Troubleshoot User Rights with Ldp.exe and Group Policy Modeling

The following Microsoft default domain policy and default domain controller policy can cause an AD Bridge client to fail to join a domain or to fail to enumerate trusts:

  • Access this computer from the network: Users and computers that interact with remote domain controllers require the Access this computer from the network user right. Users, computers, and service accounts can lose the user right by being removed from a security group that has been granted the right. Removing the administrators group or the authenticated users group from the policy setting can cause domain join to fail. According to Microsoft, There is no valid reason for removing Enterprise Domain Controllers group from this user right.

For more information, see Microsoft article 823659,.

Group Policy Object Editor, User Rights Assignment

  • Deny access to this computer from the network: Including the domain computers group in the policy setting, for instance, causes domain-join to fail.

For more information, see Microsoft article cc758316.


The symptoms of a user-right problem can include the following:

  • An attempt to join the domain is unsuccessful.
  • The AD Bridge authentication service, lsass, does not start.
  • The /opt/pbis/bin/get-status command shows the domain or the AD provider as offline.

You can pin down the issue by using the ldp.exe tool to check whether you can access AD by using the machine account and machine password. Ldp.exe is typically included in the support tools (suptools.msi) for Windows and located on the Windows installation CD (Support folder, Tools subfolder). You might also be able to download the support tools that contain ldp.exe from the Microsoft website.

For more information, see Ldp Overview.

To resolve a user-right issue, you can use Group Policy Modeling in the Group Policy Management Console (GPMC) to find the offending policy setting and then modify it with the Group Policy Management Editor (or the Group Policy Object Editor).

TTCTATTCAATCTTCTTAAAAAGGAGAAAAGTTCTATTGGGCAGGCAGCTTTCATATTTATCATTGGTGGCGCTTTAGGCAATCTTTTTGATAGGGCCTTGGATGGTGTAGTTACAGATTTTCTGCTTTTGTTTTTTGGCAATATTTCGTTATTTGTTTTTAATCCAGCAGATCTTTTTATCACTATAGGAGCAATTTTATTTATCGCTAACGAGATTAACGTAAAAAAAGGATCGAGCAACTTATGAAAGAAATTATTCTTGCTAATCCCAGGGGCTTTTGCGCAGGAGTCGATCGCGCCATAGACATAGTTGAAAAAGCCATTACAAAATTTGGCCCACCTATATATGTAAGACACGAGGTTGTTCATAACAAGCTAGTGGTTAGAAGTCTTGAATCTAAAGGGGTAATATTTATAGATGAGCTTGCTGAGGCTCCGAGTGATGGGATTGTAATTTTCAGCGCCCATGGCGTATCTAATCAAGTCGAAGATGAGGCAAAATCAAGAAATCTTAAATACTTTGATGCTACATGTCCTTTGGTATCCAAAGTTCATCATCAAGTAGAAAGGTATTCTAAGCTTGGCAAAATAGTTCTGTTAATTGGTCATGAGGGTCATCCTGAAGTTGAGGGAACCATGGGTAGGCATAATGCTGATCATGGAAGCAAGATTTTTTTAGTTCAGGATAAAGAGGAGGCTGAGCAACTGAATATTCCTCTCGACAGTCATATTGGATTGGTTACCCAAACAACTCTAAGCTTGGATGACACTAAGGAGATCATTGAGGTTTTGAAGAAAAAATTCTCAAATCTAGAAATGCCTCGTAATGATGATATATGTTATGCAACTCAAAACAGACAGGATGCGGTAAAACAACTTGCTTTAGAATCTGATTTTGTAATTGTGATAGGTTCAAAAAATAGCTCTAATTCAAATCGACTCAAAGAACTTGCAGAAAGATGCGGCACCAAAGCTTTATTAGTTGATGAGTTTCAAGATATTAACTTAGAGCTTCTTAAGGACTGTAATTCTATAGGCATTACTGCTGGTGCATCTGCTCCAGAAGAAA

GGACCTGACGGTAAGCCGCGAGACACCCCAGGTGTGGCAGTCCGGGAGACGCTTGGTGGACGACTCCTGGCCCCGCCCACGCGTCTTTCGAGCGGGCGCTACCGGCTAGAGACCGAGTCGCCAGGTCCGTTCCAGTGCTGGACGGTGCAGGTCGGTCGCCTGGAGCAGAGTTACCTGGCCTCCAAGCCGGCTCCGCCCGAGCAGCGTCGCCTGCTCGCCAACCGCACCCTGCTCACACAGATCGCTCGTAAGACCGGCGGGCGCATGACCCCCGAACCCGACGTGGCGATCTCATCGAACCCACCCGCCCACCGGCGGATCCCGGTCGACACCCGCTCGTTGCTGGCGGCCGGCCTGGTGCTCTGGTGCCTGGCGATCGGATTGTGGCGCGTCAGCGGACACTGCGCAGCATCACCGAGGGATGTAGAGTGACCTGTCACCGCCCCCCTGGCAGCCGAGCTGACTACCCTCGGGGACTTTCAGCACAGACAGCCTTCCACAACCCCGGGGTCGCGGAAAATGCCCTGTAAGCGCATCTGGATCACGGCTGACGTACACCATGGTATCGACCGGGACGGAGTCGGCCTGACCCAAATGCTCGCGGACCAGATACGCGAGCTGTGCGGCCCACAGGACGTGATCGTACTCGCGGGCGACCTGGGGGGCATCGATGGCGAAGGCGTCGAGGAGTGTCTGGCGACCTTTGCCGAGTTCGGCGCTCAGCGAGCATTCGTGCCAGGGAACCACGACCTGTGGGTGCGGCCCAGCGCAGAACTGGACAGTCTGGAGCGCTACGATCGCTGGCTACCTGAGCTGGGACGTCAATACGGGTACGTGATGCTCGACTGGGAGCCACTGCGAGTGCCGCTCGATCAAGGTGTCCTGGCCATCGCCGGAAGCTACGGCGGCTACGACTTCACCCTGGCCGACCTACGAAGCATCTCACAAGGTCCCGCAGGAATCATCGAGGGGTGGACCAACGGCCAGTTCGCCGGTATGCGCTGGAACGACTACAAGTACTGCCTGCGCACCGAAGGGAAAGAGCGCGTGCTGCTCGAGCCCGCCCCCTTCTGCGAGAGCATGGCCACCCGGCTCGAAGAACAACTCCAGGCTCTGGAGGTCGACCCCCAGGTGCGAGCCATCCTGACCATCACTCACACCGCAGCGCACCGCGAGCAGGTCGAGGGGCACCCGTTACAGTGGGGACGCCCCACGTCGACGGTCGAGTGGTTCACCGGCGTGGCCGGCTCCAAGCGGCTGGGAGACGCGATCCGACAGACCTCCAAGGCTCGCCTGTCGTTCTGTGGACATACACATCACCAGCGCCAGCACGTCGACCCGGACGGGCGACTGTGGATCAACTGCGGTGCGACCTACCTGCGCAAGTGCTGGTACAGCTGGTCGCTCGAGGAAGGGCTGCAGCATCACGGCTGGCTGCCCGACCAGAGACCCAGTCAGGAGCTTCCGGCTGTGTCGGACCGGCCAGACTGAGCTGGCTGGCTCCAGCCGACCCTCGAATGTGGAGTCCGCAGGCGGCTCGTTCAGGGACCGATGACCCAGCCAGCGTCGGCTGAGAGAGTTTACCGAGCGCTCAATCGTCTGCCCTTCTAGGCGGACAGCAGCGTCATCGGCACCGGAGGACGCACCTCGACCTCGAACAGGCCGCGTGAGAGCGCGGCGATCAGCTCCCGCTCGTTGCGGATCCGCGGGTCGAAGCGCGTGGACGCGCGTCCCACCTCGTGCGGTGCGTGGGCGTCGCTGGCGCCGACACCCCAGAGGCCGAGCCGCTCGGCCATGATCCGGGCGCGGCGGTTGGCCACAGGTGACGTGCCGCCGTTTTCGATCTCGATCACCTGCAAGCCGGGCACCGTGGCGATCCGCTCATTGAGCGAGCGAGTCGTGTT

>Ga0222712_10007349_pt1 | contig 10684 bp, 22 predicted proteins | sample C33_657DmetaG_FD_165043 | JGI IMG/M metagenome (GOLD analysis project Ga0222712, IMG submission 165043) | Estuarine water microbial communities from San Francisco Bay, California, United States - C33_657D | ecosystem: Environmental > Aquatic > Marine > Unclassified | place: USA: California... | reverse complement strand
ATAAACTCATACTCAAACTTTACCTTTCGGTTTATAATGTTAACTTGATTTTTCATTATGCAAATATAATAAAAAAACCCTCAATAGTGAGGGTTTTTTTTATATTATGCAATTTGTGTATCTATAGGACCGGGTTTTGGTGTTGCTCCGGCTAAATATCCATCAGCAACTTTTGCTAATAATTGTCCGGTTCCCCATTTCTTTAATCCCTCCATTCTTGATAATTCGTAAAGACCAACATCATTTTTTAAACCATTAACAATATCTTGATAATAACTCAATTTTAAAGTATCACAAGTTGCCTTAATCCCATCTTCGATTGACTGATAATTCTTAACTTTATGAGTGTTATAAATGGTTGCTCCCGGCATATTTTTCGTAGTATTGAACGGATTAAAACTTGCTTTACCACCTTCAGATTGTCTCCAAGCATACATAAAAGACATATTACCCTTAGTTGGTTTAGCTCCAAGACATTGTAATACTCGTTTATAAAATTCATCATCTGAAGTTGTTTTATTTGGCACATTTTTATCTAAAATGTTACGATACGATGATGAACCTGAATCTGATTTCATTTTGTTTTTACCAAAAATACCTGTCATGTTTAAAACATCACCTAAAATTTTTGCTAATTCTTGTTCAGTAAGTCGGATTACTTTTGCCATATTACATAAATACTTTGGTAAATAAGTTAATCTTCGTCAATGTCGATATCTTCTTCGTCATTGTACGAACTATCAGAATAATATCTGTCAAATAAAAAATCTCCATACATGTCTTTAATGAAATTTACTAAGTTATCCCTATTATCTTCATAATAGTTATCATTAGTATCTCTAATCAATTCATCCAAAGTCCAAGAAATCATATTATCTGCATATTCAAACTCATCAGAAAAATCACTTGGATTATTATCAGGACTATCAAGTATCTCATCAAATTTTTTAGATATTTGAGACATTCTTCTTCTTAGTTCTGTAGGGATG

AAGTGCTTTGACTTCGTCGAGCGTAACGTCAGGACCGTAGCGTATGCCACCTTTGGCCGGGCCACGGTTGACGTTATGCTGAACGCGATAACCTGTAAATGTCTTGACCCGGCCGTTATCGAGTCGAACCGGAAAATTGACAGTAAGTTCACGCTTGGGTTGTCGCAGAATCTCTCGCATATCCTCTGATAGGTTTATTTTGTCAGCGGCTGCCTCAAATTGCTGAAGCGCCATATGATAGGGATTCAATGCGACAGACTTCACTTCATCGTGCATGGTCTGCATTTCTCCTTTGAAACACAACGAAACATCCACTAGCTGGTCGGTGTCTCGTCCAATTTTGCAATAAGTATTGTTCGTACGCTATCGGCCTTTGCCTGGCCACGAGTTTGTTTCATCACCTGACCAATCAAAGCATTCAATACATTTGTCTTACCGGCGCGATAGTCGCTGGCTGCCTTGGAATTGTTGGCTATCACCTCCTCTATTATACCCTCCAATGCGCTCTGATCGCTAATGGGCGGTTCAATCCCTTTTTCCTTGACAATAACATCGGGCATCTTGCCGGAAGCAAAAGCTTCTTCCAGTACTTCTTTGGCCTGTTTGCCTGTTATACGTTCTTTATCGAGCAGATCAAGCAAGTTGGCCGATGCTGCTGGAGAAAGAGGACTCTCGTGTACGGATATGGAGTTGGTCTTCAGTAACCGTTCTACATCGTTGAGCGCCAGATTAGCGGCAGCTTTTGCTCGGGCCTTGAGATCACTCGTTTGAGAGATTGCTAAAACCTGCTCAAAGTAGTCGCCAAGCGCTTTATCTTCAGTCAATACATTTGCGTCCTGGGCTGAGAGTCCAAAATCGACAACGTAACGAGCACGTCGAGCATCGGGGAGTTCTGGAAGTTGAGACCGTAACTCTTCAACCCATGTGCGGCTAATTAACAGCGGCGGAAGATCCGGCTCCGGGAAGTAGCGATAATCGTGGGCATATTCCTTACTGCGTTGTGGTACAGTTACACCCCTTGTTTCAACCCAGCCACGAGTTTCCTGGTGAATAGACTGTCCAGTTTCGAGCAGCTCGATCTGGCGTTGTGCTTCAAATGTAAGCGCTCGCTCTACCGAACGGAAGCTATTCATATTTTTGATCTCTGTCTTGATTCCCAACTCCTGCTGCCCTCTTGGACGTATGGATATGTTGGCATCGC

For more information, see Group Policy Modeling.

  1. On the AD Bridge client, run the /opt/pbis/bin/lsa ad-get-machine password command as root to get the machine password stored in Active Directory:
/opt/pbis/bin/lsa ad-get-machine password
Machine Password Info:
  DNS Domain Name: EXAMPLE.COM
  NetBIOS Domain Name: EXAMPLE
  Domain SID: S-1-5-21-3190566242-1409930201-3490955248
  SAM Account Name: RHEL5D$
  Join Type: 1
  Key Version: 0
  Last Change Time: 129401233790000000
  Password: i(2H2e41F7tHN275
  1. On a Windows administrative workstation that can connect to AD, start ldp.exe and connect to the domain.

For more information, see LDP UI.

  1. In LDP, on the Connection menu, click Bind, and then use the AD Bridge client's SAM account name and machine password from the output of the lsa ad-get-machine password command to bind to the directory.

LDP output example

  1. If the attempt to bind with the machine account and the machine password fails because of invalid credentials, as in the LDP output image shown, go to the GPMC and use Group Policy Modeling to try to identify the policy setting causing the problem.


  1. In the GPMC, run Group Policy Modeling to pinpoint the offending policy setting and then modify the policy setting to grant the correct level of user right to the computer or user.

For more information, see Group Policy Modeling.

Group Policy Management example

In the screen shot, for example, the cause of the problem is that the Deny access to this computer from the network policy setting in the Default Domain Policy GPO contains the domain computers group.